Families across the country continue to struggle with the rising cost of food, gas, housing, and more. Even Halloween candy prices were up 13% this year! Even more scary: nonprofits are facing the same inflation pressures—and many of them came into 2022 already facing declines in donations, a cliff in pandemic relief support, workforce shortages, and increased demand for their services.
To meet rising costs, nonprofits face difficult choices. While they can work to raise more money, it takes time away from important programmatic priorities. Nonprofit leaders can try to cut costs, including eliminating staff cost-of-living adjustments. However, then they run the risk of not being able to carry out their critical missions. Some organizations could run a deficit and tap into reserves, but most nonprofits do not have that option.
How You Can Help Nonprofits Tackle Inflation Costs
As a lean funder, you have an opportunity to show you understand these difficulties by helping your nonprofit partners address rising inflation costs. And you can do so quickly by adding 10% to each of your active grants. Sending an extra $3,000 to a grantee that received a $30,000 grant may not sound like a lot. But it can make a big difference in helping with challenges today.
Earlier this year, we told our active Fidelity Charitable Trustees’ Initiative multi-year grantees that we were adding more money to their grants to account for inflation and the rising costs they’ve experienced during the last year. As a nonprofit- and sector-strengthening funder, we thought it was imperative to get creative and make sure we were looking out for the very organizations that we ask to bolster other nonprofits.
How a Lean Funder Made This Happen
We wanted to ensure that our multi-year grantees who applied for funding before the inflation surge would not get penalized for having a multi-year grant. This practice supports nonprofit sustainability and reduces administrative costs. Thus, our trustees approved proactively adding roughly 9.1% (the inflation rate as of 6/30/22, a 40-year high) to their next grant payment. For example, if someone’s next payment was $100,000, we’re making it $109,000. If they had already received their payment during the last few months, we sent extra funds.
This wasn’t a major financial or administrative burden, and the response was unlike anything I’ve seen before. The CEOs really appreciated our proactively recognizing that their financial situations had changed this year due to forces beyond their control.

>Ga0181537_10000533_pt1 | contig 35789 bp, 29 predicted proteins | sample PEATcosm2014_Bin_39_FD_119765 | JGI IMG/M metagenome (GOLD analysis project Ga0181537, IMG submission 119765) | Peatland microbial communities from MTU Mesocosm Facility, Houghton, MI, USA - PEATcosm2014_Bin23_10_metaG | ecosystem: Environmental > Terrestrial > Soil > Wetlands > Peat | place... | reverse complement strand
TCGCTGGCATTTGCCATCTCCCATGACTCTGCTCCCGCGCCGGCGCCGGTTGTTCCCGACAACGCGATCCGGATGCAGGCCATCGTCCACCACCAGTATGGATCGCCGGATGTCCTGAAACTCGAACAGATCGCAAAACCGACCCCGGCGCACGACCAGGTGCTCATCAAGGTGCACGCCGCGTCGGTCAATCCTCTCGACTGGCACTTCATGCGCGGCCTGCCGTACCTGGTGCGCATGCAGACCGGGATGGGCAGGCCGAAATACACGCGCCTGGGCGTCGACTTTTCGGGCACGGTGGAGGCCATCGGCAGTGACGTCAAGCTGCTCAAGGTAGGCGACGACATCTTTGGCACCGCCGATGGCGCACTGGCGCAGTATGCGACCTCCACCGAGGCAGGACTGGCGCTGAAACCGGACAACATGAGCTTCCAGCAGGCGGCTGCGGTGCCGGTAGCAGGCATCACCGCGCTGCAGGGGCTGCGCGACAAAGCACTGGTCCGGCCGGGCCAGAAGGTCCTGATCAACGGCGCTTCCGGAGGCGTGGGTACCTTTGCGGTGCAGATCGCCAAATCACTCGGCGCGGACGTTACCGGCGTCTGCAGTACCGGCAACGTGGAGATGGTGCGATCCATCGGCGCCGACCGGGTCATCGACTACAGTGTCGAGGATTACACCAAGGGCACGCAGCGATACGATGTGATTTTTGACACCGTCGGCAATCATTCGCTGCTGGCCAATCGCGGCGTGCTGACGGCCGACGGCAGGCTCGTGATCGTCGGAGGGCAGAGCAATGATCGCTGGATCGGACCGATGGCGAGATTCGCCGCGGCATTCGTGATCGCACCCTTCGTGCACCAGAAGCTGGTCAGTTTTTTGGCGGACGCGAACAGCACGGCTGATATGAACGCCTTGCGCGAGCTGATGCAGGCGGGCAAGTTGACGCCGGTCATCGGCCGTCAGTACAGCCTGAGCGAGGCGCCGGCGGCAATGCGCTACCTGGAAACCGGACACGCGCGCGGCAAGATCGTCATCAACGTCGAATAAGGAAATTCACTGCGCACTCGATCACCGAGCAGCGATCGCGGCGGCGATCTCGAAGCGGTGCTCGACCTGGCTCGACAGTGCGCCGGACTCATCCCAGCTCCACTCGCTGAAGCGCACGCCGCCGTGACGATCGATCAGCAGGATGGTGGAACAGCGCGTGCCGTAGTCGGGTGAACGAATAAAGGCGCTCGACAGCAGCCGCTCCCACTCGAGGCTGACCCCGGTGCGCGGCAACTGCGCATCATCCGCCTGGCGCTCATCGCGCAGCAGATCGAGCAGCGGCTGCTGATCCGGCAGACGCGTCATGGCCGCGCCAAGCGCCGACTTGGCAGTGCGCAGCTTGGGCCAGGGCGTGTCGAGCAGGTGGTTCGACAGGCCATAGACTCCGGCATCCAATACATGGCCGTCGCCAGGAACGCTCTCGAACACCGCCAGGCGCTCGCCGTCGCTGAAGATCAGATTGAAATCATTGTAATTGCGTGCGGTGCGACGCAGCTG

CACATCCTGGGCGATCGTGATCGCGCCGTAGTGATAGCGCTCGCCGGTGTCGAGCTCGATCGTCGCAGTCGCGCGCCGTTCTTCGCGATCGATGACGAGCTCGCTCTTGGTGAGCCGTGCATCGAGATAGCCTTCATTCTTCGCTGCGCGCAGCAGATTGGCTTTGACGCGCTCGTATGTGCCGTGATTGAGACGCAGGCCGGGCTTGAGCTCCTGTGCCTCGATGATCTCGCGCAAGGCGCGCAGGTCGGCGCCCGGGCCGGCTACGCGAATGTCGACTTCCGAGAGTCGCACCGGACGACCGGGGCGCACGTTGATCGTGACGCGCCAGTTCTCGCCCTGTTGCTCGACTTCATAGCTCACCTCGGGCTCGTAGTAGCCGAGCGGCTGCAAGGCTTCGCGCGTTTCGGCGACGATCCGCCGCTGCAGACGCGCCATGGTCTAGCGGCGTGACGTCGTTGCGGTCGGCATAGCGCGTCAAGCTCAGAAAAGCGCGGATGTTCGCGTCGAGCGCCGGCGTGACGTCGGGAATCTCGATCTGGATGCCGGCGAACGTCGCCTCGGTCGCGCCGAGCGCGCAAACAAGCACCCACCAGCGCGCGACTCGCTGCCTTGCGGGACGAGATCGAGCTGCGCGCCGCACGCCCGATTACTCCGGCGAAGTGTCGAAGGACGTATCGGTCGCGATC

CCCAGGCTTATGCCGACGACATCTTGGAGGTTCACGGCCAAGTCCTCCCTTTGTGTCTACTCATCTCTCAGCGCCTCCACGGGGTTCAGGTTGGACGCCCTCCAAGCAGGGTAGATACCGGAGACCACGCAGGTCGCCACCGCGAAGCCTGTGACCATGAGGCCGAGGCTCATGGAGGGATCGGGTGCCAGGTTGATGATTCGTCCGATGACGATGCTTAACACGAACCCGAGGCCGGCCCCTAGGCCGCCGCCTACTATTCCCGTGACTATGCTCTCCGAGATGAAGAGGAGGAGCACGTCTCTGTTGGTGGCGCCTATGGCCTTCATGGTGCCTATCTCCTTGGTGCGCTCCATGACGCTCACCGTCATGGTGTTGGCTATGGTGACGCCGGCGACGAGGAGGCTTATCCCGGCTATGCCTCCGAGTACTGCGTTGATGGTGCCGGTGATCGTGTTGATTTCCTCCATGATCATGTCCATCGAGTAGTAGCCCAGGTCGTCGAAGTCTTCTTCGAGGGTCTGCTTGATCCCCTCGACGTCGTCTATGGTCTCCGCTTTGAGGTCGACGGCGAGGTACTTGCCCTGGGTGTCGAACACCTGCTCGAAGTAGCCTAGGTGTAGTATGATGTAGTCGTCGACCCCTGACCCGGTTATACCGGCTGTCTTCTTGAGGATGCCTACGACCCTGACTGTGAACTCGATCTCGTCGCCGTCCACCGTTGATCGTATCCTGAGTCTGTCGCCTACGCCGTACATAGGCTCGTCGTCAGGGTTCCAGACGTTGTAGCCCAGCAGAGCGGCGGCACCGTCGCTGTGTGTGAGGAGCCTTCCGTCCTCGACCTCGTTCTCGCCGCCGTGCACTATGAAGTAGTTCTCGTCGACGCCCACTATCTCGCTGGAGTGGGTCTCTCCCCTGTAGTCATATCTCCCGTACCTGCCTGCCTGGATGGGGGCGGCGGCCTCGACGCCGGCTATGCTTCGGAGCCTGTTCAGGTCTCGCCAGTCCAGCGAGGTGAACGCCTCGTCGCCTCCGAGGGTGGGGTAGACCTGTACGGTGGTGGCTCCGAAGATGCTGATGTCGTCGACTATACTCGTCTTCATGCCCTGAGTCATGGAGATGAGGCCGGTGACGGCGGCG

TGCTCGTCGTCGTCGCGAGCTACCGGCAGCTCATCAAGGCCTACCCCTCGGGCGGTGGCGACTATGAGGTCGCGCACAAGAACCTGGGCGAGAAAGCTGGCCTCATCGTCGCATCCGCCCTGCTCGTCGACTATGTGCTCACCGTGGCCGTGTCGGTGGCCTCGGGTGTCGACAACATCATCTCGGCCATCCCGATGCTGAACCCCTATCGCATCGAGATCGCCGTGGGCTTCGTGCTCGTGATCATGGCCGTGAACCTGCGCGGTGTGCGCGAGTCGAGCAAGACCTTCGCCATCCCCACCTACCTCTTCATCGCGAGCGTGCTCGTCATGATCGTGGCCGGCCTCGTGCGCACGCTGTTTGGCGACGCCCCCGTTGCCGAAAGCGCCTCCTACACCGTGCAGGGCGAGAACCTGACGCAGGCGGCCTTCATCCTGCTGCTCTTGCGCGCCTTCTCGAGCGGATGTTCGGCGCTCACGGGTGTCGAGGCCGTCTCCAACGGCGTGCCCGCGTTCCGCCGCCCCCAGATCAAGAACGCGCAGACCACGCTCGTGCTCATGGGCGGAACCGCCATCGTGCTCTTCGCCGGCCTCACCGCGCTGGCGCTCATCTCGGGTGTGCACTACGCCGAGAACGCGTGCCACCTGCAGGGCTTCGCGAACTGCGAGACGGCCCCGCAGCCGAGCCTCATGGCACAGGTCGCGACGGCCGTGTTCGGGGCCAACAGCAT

This was possible largely because the Trustees’ Initiative is a lean funder. There wasn’t a lot of red tape to go through. To illustrate, I went directly to our board members to calculate the cost, make the case, show them two funders who had made similar decisions (thank you, Aviv Foundation and Woodcock Foundation), get approval, amend our grants, and notify the grantees.
Start with Grantees Who Have the Smallest Budget Sizes
You can do this too. Alternatively, if you feel that your own internal budget might constrain doing this for all grantees, start with those who have the smallest budget sizes, or otherwise already have less access to resources.
We’d love to hear what you’re doing to help nonprofits manage rising costs. Add in the comments below what practices you’ve adopted.
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About the Author
Tony Bowen is Vice President of the Trustees’ Philanthropy Fund at Fidelity Charitable. The Fidelity Charitable Trustees’ Initiative is a grantmaking program within Fidelity Charitable® that ensures nonprofits have the resources they need to reach their full potential. We fund organizations that strengthen nonprofits, improve donor effectiveness, and advocate for financial resources for the nonprofit sector.
The views and opinions of third-party content providers are solely those of the author and not Fidelity/Fidelity Charitable. Fidelity/Fidelity Charitable does not guarantee the accuracy of the information provided by such third parties.